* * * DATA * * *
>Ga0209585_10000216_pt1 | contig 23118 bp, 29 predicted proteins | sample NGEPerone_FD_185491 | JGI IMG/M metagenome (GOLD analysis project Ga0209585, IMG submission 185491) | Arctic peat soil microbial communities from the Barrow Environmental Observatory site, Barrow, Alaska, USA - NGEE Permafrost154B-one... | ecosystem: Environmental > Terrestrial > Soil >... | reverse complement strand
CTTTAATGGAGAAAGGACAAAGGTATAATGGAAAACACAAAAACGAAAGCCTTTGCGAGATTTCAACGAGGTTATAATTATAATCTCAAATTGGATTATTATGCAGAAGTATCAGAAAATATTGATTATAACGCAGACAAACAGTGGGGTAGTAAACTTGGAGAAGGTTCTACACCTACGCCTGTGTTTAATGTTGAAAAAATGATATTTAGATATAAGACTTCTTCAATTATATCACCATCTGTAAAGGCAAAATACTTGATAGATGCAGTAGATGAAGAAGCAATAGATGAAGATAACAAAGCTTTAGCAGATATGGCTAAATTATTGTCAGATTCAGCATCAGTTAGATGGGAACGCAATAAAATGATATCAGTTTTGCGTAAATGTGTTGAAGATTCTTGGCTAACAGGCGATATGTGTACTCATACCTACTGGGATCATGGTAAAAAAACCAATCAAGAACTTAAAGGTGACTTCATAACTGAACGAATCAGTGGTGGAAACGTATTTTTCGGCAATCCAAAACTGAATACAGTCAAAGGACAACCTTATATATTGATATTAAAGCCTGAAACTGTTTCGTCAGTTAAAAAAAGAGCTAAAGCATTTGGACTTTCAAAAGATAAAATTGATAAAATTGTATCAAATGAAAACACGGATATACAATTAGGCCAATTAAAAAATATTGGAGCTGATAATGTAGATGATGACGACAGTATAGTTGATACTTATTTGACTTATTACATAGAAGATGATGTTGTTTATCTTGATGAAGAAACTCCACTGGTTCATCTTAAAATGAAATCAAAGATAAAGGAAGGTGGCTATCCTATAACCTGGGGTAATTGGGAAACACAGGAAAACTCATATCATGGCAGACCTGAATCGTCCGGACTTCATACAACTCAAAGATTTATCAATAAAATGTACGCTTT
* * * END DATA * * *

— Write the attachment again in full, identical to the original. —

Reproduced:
>Ga0209585_10000216_pt1 | contig 23118 bp, 29 predicted proteins | sample NGEPerone_FD_185491 | JGI IMG/M metagenome (GOLD analysis project Ga0209585, IMG submission 185491) | Arctic peat soil microbial communities from the Barrow Environmental Observatory site, Barrow, Alaska, USA - NGEE Permafrost154B-one... | ecosystem: Environmental > Terrestrial > Soil >... | reverse complement strand
CTTTAATGGAGAAAGGACAAAGGTATAATGGAAAACACAAAAACGAAAGCCTTTGCGAGATTTCAACGAGGTTATAATTATAATCTCAAATTGGATTATTATGCAGAAGTATCAGAAAATATTGATTATAACGCAGACAAACAGTGGGGTAGTAAACTTGGAGAAGGTTCTACACCTACGCCTGTGTTTAATGTTGAAAAAATGATATTTAGATATAAGACTTCTTCAATTATATCACCATCTGTAAAGGCAAAATACTTGATAGATGCAGTAGATGAAGAAGCAATAGATGAAGATAACAAAGCTTTAGCAGATATGGCTAAATTATTGTCAGATTCAGCATCAGTTAGATGGGAACGCAATAAAATGATATCAGTTTTGCGTAAATGTGTTGAAGATTCTTGGCTAACAGGCGATATGTGTACTCATACCTACTGGGATCATGGTAAAAAAACCAATCAAGAACTTAAAGGTGACTTCATAACTGAACGAATCAGTGGTGGAAACGTATTTTTCGGCAATCCAAAACTGAATACAGTCAAAGGACAACCTTATATATTGATATTAAAGCCTGAAACTGTTTCGTCAGTTAAAAAAAGAGCTAAAGCATTTGGACTTTCAAAAGATAAAATTGATAAAATTGTATCAAATGAAAACACGGATATACAATTAGGCCAATTAAAAAATATTGGAGCTGATAATGTAGATGATGACGACAGTATAGTTGATACTTATTTGACTTATTACATAGAAGATGATGTTGTTTATCTTGATGAAGAAACTCCACTGGTTCATCTTAAAATGAAATCAAAGATAAAGGAAGGTGGCTATCCTATAACCTGGGGTAATTGGGAAACACAGGAAAACTCATATCATGGCAGACCTGAATCGTCCGGACTTCATACAACTCAAAGATTTATCAATAAAATGTACGCTTT